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Macro

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  #1  
Old 10-11-2004, 01:43 PM
widgetwilk widgetwilk is offline
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Macro

I have seen some people put photos on a site and said it was in 'Macro' a setting on the camera???
Can anyone explain what 'Macro' is,
I have a Sony DSC-P32, Adobe Elements 2.0, and Win98

Thanks Ann
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Old 10-11-2004, 04:54 PM
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Leah Leah is offline
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Technically speaking, a "macro" shot is where the image that is produced on the camera sensor (film or digital) is the same size as the thing that the image is of is in real life. So a small coin, say, might be 10-20 mm in diameter. A macro shot of that coin on a 35mm film camera would be one where, when you looked at the actual negative (or slide) produced from the film, the diameter of the coin is the same amount (10-20 mm). Of course, if the negative were then printed at, say, 6x4 inches, the image of the coin would be much bigger than in real life (between 1.7 and 3.42 inches).

Production of macro images generally involves focusing the image much closer than the camera is normally capable of doing. Therefore to take macro shots most cameras have either a specific macro mode or use a special macro lens.

You will also see "macro" used to refer to extreme close-up in general.
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Old 10-11-2004, 10:01 PM
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Jeff L Jeff L is offline
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Great description Leah!

You pretty much summed it up in a very tidy manner.
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Old 10-12-2004, 02:27 AM
widgetwilk widgetwilk is offline
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Thank you, well explained, cannot find anything like that on my camera, should I have??
Ann
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Old 10-12-2004, 02:38 AM
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Leah Leah is offline
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I've found descriptions of it on the web that say it has an "auto" macro mode, but I'm not sure how that works -- my guess would be that if you try to focus on something 10-50 cm away then it automatically uses macro mode while if you try to focus on something more than 50cm away it behaves normally. It doesn't appear to be technically a "true" macro as it seems to produce images around half life size, but then a lot of "macro" settings aren't technically macro these days.
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Old 10-12-2004, 03:01 AM
widgetwilk widgetwilk is offline
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Thanks will try later, do I then put them in my album for you to see if it is right, or can you load them up in a message?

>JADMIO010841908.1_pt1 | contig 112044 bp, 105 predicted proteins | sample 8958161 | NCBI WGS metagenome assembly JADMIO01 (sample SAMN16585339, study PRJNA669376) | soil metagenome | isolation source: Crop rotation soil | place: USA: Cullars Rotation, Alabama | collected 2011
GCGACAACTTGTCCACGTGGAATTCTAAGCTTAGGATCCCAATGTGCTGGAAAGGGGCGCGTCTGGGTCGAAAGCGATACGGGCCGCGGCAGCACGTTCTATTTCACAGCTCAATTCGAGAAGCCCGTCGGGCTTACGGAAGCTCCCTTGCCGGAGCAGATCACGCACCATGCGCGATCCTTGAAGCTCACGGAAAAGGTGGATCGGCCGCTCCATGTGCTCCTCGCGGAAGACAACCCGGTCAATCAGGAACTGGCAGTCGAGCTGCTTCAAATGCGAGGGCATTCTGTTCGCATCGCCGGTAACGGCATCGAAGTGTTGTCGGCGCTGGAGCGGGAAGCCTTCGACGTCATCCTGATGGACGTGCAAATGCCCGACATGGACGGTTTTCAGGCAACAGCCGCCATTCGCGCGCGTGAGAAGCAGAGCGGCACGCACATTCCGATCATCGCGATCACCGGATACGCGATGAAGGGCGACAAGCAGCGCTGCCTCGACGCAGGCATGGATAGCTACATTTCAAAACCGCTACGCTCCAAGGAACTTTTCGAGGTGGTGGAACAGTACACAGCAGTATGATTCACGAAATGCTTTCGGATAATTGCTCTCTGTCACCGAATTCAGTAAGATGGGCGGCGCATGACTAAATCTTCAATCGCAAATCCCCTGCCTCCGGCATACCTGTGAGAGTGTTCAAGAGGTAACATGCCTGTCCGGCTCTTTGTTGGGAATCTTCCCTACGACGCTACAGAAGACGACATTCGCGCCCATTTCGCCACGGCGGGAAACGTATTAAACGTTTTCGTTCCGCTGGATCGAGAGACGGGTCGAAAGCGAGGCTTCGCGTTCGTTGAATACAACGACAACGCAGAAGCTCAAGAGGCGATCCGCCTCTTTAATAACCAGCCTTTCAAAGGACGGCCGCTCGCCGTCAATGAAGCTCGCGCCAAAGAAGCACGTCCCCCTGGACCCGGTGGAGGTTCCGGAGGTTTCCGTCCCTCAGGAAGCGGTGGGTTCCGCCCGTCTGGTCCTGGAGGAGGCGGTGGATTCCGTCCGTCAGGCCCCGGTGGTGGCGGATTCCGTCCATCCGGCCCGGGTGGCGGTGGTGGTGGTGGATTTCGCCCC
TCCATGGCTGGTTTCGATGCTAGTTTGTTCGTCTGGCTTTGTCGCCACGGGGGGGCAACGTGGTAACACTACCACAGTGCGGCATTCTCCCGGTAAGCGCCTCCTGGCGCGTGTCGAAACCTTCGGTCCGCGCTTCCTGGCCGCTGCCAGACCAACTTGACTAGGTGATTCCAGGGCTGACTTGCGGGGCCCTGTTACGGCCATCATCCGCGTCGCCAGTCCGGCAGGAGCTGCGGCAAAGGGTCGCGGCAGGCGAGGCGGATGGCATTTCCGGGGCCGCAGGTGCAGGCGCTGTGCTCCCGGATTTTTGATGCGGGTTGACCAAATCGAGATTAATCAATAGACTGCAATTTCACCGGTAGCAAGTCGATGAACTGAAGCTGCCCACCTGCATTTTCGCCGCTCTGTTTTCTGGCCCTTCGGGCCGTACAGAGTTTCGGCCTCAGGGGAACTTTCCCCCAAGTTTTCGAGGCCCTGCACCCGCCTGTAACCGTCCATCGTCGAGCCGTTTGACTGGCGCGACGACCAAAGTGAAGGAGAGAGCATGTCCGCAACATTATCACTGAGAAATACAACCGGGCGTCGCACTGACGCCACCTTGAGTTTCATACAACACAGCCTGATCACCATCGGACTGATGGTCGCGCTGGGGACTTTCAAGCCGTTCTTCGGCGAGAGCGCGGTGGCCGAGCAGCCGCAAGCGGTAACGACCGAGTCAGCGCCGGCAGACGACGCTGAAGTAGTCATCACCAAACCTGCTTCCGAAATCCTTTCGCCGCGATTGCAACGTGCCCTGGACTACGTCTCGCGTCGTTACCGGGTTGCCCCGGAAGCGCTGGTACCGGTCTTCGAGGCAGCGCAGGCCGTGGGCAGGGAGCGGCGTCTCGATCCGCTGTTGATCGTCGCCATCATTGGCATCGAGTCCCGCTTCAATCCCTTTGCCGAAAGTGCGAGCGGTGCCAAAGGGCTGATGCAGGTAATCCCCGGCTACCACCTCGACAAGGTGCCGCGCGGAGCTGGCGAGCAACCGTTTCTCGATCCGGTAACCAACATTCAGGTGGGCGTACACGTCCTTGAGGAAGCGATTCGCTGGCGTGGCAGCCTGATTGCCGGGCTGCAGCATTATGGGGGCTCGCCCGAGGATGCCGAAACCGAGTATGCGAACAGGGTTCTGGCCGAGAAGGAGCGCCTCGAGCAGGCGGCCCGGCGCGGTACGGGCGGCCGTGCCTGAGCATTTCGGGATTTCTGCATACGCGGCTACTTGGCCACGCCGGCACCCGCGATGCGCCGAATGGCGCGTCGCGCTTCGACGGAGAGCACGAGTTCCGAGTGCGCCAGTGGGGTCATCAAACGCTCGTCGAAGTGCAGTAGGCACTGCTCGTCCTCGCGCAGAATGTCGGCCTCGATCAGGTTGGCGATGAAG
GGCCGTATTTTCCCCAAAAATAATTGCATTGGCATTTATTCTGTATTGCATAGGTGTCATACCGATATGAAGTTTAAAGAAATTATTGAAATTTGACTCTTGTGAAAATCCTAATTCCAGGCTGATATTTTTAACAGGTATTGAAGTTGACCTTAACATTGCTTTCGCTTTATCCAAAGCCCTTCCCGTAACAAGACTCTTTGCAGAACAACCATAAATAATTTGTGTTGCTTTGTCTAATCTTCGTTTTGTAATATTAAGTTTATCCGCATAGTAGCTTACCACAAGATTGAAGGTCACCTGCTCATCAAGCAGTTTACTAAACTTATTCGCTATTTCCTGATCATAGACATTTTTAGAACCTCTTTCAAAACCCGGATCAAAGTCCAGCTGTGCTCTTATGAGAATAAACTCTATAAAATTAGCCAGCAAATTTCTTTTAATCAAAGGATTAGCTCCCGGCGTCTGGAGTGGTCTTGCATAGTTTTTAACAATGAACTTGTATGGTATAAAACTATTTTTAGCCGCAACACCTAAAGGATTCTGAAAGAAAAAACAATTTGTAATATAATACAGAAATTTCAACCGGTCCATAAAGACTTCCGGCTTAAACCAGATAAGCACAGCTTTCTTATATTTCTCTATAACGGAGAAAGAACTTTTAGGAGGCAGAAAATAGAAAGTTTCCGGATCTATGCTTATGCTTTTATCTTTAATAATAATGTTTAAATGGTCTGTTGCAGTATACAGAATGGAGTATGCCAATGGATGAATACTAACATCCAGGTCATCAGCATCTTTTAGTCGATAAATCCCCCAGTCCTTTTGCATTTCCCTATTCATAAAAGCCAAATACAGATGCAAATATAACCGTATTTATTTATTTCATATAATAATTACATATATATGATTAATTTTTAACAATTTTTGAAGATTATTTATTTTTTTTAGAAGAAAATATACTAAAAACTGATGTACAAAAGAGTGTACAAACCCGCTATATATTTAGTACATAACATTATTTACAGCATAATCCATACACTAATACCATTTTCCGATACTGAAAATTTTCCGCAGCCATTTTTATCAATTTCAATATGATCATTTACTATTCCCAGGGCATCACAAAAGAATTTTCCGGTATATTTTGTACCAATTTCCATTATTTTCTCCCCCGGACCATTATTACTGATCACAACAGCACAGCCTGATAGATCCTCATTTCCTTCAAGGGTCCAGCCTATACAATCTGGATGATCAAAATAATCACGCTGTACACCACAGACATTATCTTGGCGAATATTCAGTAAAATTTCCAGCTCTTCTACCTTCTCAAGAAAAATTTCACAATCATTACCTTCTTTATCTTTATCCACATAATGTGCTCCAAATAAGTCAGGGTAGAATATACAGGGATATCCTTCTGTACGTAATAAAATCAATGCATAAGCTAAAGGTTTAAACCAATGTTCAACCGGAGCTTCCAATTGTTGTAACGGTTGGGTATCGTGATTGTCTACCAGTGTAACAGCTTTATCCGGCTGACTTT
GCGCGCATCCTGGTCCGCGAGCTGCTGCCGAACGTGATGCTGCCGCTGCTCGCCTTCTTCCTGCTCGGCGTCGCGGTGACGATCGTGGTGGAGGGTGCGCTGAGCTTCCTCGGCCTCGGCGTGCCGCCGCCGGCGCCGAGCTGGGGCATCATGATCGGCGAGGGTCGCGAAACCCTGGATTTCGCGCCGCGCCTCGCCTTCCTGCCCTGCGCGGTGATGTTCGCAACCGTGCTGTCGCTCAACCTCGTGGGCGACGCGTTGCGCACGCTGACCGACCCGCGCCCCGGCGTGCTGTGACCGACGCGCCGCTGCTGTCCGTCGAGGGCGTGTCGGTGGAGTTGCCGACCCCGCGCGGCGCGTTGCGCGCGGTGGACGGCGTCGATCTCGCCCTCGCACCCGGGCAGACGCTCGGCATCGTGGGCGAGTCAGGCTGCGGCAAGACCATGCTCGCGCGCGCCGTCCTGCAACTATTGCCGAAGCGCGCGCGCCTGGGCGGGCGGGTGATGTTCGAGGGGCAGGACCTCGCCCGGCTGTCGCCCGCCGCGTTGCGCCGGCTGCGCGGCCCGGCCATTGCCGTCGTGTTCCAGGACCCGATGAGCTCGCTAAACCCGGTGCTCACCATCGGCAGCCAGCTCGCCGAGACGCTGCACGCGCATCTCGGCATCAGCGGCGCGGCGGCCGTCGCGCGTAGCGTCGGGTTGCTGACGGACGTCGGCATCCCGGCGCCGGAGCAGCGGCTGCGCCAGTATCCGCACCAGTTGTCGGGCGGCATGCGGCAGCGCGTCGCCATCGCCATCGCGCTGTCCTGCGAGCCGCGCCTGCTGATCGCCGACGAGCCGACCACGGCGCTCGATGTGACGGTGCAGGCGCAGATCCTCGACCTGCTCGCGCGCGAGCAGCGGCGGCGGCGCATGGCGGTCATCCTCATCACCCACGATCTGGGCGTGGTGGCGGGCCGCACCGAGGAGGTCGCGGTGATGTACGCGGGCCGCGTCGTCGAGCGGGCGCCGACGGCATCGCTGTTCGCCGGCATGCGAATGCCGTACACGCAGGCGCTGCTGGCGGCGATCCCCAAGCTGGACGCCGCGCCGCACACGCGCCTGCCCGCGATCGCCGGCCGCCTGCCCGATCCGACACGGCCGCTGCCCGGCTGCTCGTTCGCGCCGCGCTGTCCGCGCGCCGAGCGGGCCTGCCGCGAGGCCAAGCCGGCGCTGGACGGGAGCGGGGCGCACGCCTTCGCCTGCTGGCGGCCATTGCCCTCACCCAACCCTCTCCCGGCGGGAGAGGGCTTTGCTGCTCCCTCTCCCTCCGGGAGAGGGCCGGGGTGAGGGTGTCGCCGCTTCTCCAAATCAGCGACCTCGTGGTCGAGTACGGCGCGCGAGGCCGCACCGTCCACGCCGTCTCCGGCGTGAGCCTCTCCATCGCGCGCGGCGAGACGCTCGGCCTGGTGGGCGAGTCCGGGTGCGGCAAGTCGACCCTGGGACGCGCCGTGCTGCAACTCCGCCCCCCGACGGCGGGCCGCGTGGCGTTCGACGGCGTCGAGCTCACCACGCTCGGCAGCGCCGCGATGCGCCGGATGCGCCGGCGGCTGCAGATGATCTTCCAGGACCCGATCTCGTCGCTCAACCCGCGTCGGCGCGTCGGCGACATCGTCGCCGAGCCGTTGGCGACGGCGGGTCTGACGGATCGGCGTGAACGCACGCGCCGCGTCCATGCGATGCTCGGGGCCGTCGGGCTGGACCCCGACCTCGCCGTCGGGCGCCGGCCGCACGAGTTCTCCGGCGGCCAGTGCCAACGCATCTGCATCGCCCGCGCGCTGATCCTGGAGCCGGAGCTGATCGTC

Ann
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Old 10-12-2004, 08:24 AM
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Jeff L Jeff L is offline
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I have a macro setting on my digital camera and there is a definate difference with the DOF. The focus is clearer but the drop off in focus is very apparent if you don't set the aperture high enough.

A good rule of thumb is to have an aperture of at least f8 when shooting macros. Could just be me though....
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Old 10-12-2004, 09:01 AM
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Leah Leah is offline
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Basically, if you manage to focus on something around 10-20 cm away and the picture comes out OK then you have probably managed to engage the auto macro function (don't use flash though).
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Old 10-12-2004, 11:39 AM
Mike Mike is offline
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Depth of field is a function of both the f stop you choose (larger number = more DOF, ie minimum at say f2.8, maximum at f22), and the distance between the lens and the subject. The more distance there is the more DOF there is.

So if you get very close, as in doing the coin thing, then the selection of a proper f stop will be very apperant when looking for DOF. But if you are shooting say a senic view from a mountain top, then the distance will control the DOF and the f stop selection is nothing more than a tool for setting the proper exposure.

On most cameras using a macro setting also means you have to increase the exposure since the lens to sensor(film) distance is usually increased a great deal.

Mike
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